Take the 2-minute tour ×
Stack Overflow is a question and answer site for professional and enthusiast programmers. It's 100% free.

I've created a box2d body that is attached to a second box2d body with a weld joint. The first box2d sprite associated with the body is in the shape of a stick. The second box2d body is a person that throws the first box2d body. The first box2d body is initialized as a polygon shape with a specified density, friction, and restitution. Depending on the game state, the first box2d body may get changed to a different sprite (but the box2d body remains the same). The new sprite is in the shape of a box. When the change to a new sprite is made, the original weld joint is destroyed and the new sprite is substituted. A new weld joint is created to reattach the box2d body to the second box2d body (i.e. reattached to the person). In addition, the box2d fixture of the first body is changed to have more friction and less restitution because I don't want the second type of sprite to bounce and slide as much as the first type of sprite.

In each case, I have an impulse that I apply to the first box2d body when I programmatically break the weld joint. With the second sprite (the box), the distance traveled after applying the impulse is much farther than the first sprite (the stick). I don't understand why there is such a difference since I've only changed the "look" of what is being thrown. The density and mass is the same. When I step through the code, the linear velocity appears to be the same in the box2d structure. There is apparently something in the physics that I don't understand.

My goal is to have both sprite types travel to the same location if given the same impulse. Is it possible to enable each sprite type behave the same? Please provide some guidance to achieve my goal.

Below is the code where I remove the old sprite and reattach the new sprite (note that "attachedBody" is the box2D body that was previously defined with the old sprite):

b2WeldJoint *myJoint;

// break the existing joint
// Destroy joint so the attachedBody will be free from the player

// Substitute the existing sprite with a new sprite. Also transform the position of the new sprite so that it is still touching the players hand
Box2DSprite *sprite = (Box2DSprite *) attachedBody->GetUserData();
[sprite setDisplayFrame: [[CCSpriteFrameCache sharedSpriteFrameCache] spriteFrameByName: @"newSprite.png"] ];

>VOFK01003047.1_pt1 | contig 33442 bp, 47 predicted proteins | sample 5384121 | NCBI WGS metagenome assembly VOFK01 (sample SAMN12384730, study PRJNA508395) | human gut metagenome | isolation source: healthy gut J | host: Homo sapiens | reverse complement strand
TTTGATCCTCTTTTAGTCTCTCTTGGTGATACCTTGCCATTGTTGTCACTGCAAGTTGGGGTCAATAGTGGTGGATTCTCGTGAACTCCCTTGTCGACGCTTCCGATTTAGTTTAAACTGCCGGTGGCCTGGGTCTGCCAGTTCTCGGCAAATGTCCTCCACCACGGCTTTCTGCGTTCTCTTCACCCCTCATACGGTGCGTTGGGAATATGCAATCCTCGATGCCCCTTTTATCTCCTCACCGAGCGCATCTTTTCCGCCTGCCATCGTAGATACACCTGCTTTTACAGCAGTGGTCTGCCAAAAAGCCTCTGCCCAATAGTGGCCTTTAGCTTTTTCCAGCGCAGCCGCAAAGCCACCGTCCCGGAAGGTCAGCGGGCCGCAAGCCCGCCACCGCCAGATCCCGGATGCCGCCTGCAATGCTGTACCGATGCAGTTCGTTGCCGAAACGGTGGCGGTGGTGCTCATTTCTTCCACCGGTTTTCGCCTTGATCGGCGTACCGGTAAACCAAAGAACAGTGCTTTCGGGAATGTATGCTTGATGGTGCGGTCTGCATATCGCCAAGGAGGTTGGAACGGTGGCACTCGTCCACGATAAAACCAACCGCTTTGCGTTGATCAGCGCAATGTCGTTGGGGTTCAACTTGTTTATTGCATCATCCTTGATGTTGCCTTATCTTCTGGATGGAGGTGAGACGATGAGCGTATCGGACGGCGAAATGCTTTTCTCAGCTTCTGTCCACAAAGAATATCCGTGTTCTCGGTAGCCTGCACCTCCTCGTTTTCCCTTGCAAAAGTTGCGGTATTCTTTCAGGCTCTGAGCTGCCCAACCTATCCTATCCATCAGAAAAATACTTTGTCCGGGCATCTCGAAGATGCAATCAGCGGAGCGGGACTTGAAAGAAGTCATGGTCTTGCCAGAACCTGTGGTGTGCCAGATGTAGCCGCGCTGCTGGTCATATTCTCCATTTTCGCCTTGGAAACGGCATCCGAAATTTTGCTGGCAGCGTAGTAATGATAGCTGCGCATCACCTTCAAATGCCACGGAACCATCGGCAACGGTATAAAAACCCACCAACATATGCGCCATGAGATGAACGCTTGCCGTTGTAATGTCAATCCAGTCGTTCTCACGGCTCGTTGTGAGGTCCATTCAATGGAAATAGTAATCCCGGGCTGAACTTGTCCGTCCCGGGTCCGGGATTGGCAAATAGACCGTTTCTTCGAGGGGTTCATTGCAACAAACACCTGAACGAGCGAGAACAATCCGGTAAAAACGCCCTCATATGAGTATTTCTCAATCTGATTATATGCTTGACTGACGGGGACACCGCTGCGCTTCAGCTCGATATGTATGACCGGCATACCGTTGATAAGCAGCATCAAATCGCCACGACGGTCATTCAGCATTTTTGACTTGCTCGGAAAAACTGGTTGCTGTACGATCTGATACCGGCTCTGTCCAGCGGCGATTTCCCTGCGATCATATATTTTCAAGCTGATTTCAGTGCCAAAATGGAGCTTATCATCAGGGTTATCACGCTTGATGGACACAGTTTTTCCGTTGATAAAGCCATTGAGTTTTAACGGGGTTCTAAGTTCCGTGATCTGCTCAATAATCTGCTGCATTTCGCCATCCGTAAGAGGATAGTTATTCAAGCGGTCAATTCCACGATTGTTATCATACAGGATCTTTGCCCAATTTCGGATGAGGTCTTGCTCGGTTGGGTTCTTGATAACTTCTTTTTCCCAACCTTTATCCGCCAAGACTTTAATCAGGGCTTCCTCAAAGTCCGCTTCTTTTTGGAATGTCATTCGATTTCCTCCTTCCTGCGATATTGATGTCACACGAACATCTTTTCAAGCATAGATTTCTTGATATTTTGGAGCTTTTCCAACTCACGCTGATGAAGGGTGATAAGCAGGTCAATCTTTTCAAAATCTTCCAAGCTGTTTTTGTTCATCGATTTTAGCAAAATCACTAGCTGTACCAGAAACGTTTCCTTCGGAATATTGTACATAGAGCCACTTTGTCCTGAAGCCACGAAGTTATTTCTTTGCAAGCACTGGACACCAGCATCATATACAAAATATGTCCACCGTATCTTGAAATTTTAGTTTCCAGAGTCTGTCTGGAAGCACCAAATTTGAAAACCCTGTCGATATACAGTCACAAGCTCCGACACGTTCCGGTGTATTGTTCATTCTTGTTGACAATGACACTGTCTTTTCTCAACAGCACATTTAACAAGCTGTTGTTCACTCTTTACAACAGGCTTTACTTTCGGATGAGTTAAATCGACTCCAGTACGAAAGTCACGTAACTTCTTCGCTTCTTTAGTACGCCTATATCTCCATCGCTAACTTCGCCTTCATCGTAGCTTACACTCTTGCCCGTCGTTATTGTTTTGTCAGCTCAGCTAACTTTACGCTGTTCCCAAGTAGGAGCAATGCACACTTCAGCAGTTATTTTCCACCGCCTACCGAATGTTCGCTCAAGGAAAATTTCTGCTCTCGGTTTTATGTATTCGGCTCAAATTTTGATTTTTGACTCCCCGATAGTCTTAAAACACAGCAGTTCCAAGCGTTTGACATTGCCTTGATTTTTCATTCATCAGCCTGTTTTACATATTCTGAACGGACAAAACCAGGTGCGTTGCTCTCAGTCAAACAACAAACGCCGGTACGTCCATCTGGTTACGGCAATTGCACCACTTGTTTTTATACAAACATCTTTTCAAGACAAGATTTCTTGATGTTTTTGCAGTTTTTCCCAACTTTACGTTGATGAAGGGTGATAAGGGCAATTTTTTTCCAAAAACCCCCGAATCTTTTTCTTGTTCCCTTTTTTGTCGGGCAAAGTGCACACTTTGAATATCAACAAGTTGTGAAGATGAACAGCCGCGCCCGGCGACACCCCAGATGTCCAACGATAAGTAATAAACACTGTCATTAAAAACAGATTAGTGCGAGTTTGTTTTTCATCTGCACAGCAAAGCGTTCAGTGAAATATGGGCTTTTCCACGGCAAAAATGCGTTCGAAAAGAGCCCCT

attachedBody->SetTransform(teamA.foreArmBody->GetWorldPoint(b2Vec2(65.0/100.0, -25.0/100.0)), -40.0f); // move new sprite to the players hand. Rotate the angle by 40.

// Make this new sprite stick when it lands

// Create a new weld joint with the players hand and the new sprite
b2WeldJointDef weldJointDef;
weldJointDef.Initialize(attachedBody, teamA.foreArmBody, teamA.foreArmBody->GetWorldPoint(b2Vec2(6.0/100.0, -10.0/100.0)));
weldJointDef.collideConnected = false;

myJoint = (b2WeldJoint*)world->CreateJoint(&weldJointDef);
share|improve this question
Presumably, the fixtures on these two bodies are set so that they don't collide with each other right? And you are sure that the mass is the same, even with a different shape? The description is a bit hard to follow, but you should be able to figure out what causes it by the process of elimination. For example, you mention that some things (friction, restitution etc) are different between the two. Gradually remove all the differences and somewhere along the way, it should become apparent which is the factor that causes the change. –  iforce2d Dec 4 '13 at 0:06
Have you checked the mass of the two bodies (that are going different distances) as Box2D is seeing it? Using the body.GetMass() function, is the mass the same with the two different second bodies? ALSO: Where are you applying the force? If it is not the center of mass (but its position, which is not necessarily the same), then the impulse may have some of its energy converted to rotational momentum instead of linear momentum. Do the bodies spin when you apply the impulse? –  FuzzyBunnySlippers Dec 4 '13 at 12:14

1 Answer 1

up vote 0 down vote accepted

After digging deeper to answer the above comments, I found that I was not comparing apples and oranges. My problem is that in one case, the first body (the stick) had zero velocity when I applied the impulse. When I substituted the sprite of the first body with a new sprite and then gave it the same impulse, the body had a non-zero initial velocity. Therefore it travelled much farther. My solution is simple. I just need to set the velocity to zero before applying the impulse to cause the two different sprites to travel the same distance. For example:

share|improve this answer

Your Answer


By posting your answer, you agree to the privacy policy and terms of service.

Not the answer you're looking for? Browse other questions tagged or ask your own question.